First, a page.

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Heather is Inletkeeper’s Alaska Clean Boating Coordinator and is based full-time in Talkeetna. She engages with Cook Inlet boaters and fishermen at boat launches within the Mat-Su to spread the word about pollution prevention, clean water, and healthy fisheries. Heather previously worked in Anchorage as a fisheries biologist, first for ADF&G and then for HDR, Inc., an engineering/environmental consulting firm. While at ADF&G Heather worked with Yukon River fishermen, tribal organizations, educators, Canadian scientists and managers, and developed a passion for environmental education and outreach. Heather holds a BS in Marine Biology from the University of Rhode Island and an MS in Zoology/Ecology, Evolution and Conservation Biology from the University of Hawaii at Manoa. Originally from New Jersey, Heather moved to Alaska in 2009 to find her forever home, and enjoys the outdoors with her boyfriend and two dogs.
Sue leads Inletkeeper’s efforts to elevate the importance of salmon stream protection in the face of rapid climate change. Sue joined Inletkeeper in Summer 2000, and has considerable experience in water chemistry, water quality monitoring, and macroinvertebrate assessment. Before joining Inletkeeper, Sue worked for the Xerces Society as Project Director for the Aquatic Invertebrate Monitoring Program and for Earthwatch, as Project Coordinator in the Life Sciences Department of Field Operations. Sue holds a B.S. in Zoology from Duke University and an M.S. in Fisheries Science from Oregon State University.
Robbi Mixon, Local Foods Coordinator
Robbi is the Local Foods Coordinator, organizing efforts to create greater food security by connecting more people to healthy, local foods through an online Food Hub. Originally from Georgia, Robbi spent several years in San Francisco as an event organizer and operations manager before moving to Alaska in 2010 to work as an intern on a small farm. She eventually found herself taking on the role of Homer Farmers Market Manager and Coordinator for the Kachemak Bay Shorebird Festival. She holds a B.A. in Environmental Anthropology from the University of Georgia.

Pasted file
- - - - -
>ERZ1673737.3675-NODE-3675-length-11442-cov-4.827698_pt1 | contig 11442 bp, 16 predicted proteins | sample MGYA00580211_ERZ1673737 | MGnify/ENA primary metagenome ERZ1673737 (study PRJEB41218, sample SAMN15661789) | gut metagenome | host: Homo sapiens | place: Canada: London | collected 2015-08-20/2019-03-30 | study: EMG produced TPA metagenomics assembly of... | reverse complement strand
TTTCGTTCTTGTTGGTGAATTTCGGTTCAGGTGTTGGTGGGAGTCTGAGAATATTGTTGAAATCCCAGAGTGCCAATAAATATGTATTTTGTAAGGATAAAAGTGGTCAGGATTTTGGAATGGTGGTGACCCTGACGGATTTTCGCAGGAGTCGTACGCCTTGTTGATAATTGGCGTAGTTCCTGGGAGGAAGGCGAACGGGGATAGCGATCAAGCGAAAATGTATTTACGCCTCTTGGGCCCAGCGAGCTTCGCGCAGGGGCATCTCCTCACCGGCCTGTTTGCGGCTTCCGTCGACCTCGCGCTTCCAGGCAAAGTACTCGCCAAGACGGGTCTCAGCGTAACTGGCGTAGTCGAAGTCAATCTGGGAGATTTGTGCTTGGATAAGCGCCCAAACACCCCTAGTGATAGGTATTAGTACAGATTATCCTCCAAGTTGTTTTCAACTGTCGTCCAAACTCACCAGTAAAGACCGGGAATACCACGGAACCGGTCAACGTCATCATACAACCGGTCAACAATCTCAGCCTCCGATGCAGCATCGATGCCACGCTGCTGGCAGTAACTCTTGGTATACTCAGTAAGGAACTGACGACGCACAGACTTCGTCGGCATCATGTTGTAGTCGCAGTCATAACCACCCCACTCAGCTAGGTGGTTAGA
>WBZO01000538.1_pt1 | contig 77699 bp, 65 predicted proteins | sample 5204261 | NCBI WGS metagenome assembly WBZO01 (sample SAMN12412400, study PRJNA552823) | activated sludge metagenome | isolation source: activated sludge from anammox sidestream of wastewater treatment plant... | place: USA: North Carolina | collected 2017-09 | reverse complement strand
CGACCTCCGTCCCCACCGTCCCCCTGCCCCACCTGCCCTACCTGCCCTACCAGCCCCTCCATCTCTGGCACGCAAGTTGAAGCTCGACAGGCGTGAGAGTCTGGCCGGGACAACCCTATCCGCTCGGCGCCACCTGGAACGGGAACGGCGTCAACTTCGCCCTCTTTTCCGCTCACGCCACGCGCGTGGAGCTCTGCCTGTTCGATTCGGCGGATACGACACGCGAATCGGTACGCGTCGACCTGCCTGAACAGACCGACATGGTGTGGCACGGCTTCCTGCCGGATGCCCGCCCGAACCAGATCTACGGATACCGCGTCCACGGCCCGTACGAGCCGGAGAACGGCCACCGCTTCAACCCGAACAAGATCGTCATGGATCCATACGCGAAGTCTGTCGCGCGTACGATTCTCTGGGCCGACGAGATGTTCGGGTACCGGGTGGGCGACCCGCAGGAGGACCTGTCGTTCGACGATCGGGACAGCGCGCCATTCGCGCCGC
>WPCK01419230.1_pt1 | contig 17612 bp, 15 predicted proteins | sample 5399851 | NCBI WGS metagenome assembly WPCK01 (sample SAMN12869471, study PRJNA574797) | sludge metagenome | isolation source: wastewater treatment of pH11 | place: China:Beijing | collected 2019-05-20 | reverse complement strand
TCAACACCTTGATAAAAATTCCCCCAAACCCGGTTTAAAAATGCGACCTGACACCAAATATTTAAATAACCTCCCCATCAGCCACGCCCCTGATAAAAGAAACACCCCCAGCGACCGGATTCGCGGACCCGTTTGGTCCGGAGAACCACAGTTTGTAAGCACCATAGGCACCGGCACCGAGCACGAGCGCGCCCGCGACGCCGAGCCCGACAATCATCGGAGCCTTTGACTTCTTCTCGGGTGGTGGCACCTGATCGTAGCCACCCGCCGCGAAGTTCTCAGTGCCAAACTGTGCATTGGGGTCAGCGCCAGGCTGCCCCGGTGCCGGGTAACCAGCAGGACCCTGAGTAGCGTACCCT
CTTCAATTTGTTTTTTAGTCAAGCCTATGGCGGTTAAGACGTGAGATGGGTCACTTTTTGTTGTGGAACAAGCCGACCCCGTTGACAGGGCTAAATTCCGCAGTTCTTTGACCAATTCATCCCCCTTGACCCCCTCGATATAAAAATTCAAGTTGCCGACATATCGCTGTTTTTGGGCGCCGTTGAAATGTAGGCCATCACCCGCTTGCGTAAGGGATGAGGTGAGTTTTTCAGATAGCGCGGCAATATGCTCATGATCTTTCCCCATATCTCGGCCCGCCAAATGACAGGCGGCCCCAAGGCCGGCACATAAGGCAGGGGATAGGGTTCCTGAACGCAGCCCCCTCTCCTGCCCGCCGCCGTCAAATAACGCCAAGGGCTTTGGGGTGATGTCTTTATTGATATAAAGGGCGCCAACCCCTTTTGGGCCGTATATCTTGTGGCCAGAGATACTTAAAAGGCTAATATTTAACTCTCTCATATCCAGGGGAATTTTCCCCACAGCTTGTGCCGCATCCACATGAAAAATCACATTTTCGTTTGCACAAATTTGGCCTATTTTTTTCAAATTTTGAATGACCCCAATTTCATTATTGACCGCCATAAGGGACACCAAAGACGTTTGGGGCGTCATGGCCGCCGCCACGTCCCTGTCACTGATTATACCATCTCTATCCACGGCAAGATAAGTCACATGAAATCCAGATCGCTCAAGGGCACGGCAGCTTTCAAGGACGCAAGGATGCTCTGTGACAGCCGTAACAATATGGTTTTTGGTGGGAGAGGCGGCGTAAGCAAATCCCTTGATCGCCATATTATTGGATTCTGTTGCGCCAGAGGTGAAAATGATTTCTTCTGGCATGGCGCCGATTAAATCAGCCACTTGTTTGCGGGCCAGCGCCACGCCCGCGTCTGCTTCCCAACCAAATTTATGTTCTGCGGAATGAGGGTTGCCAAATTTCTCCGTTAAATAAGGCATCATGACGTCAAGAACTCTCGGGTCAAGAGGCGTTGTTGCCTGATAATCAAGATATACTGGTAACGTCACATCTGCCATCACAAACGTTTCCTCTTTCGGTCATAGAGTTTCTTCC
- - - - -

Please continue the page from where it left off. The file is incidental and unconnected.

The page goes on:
Margo and her family arrived in Homer by sailboat in the summer of 2012 and jumped right in to their next adventure as Kachemak Bay oyster farmers. Before her three years of sailing the Pacific, Margo spent 17 years at UCLA in IT management and leadership positions, honing communications, development, project management, architecture and design skills. Margo brings a deep love of the sea and the watershed that feeds it to her position at Cook Inletkeeper.
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Carly Wier, Campaign Director
Carly started with Alaskans for Energy Freedom as the Associate Campaign Director in 2011, where she led the effort to improve data management and engagement organizing in the campaign. Prior to joining the Campaign, Carly ran the canvass teams and led the online communications at Alaska Center for the Environment. Before coming to Alaska, Carly served as the Executive Director for High Country Conservation Center in Summit County, Colorado for nearly 10 years. Carly brings years of successful experience in managing staff and budgets, community organizing, and working with diverse stakeholders to launch and sustain programs.
Kaitlin joined Inletkeeper in 2013 to spearhead grassroots organizing efforts on the North Kenai Peninsula. Born and raised in Clam Gulch, Kaitlin grew up fishing, hunting, and exploring in and around the Cook Inlet watershed. Kaitlin received a B.A. in International Relations and Entrepreneurship and an M.A. in Organizational Leadership from Gonzaga University. She spent a year as a visiting student at Oxford University and recently returned to Alaska after a year as a Rotary Ambassadorial Scholar earning a Post Graduate Diploma of Science at Victoria University of Wellington, New Zealand.